Despite focusing on the AIDS epidemic and showing various men hiding their homosexuality and trying to come to terms with who they are, Angels in America is never a condemnation of gay men. The play was produced and performed in the early 1990s, long before the majority of Americans supported homosexuals in all ways of life, particularly when it came to gay marriage. This play, alongside other milestones like The Normal Heart and the 1990 film Longtime Companion, broke new ground in showing that the love and heartache every gay person feels is just the same as anyone else, and that stories brimming with homosexual characters were just as compelling and important as any production featuring only straight ones. The mini-series itself premiered long before Brokeback Mountain, long before Milk. Receiving Emmy awards for Best Mini-Series, Best Director of a Mini-Series, and Best Screenplay of a Mini-Series (not to mention acting awards in all four of its categories, including a Best Actress statuette for Meryl), this adaptation of Kushner’s beloved play was another much-needed work of art that pushed the nation’s acceptance of gay rights even farther in the proper direction.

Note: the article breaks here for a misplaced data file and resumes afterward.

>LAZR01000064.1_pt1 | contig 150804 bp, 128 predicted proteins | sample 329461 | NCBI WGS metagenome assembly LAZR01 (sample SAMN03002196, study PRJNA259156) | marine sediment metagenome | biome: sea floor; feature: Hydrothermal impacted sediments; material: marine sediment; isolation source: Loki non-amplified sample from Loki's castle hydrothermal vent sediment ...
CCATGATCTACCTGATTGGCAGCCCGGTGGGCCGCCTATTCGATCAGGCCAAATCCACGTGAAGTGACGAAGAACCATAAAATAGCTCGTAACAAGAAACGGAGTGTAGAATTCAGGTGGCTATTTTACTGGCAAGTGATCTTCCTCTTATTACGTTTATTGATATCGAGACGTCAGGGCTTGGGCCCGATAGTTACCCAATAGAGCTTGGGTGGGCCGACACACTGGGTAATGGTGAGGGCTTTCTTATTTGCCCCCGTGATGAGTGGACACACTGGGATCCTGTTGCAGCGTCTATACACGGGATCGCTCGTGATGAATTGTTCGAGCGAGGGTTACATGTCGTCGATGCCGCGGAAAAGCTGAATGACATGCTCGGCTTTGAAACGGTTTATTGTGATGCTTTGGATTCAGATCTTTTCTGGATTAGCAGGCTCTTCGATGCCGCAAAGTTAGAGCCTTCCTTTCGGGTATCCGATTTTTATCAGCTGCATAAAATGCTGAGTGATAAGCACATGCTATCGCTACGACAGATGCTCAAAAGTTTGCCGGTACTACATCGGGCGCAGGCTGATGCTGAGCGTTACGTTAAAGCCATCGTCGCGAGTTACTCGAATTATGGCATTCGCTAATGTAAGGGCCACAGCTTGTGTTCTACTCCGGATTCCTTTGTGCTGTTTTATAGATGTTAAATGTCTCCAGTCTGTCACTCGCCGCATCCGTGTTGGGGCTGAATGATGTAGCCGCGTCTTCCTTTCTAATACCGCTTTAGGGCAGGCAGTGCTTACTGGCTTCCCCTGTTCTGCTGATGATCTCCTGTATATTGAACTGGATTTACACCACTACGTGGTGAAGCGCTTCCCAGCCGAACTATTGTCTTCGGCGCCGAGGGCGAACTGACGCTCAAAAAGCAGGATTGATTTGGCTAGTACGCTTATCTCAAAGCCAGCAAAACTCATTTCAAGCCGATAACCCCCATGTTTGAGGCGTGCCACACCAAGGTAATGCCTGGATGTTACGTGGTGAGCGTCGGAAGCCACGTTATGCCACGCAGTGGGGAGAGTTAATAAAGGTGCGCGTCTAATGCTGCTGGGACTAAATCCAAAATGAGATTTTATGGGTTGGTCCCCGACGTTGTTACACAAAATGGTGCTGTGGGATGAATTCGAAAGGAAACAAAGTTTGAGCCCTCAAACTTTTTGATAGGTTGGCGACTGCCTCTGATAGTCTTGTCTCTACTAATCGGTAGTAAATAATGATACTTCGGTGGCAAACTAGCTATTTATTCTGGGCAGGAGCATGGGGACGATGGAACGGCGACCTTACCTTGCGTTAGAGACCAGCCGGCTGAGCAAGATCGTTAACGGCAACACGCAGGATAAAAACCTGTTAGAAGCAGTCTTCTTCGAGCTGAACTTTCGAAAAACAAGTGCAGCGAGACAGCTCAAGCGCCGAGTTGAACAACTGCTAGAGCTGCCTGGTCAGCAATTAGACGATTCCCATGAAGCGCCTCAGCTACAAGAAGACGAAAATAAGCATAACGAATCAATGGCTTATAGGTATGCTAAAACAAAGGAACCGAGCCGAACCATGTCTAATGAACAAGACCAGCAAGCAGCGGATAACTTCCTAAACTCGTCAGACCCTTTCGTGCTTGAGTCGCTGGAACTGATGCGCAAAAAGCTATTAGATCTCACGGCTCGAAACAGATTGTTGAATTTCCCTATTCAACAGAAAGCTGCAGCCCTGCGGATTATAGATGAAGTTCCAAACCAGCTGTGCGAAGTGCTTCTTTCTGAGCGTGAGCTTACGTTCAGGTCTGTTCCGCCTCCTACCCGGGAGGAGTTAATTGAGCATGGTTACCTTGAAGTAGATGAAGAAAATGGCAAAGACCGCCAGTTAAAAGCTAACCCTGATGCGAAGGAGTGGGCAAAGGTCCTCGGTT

Angels in America actually marked the second project in a row for Meryl that dealt with gay themes. She even kisses a woman in both—Allison Janney in The Hours, and Thompson in this. It’s great that at this point in her career, with thirteen Oscar nominations behind her and really nothing left to prove, that she would appear in two gay-themed films, before they were more commonly accepted. But what’s truly remarkable about Meryl is her constant hunger for challenging herself as an actress, and appearing in projects that might not necessarily be fashionable or easy to digest. She has appeared in more than fifty productions and counting, but in the end, Angels in America will likely go down as one of the best decisions she ever made. It’s not just an HBO mini-series. It’s not just a great story well told. It is, and has been, a film that changes lives.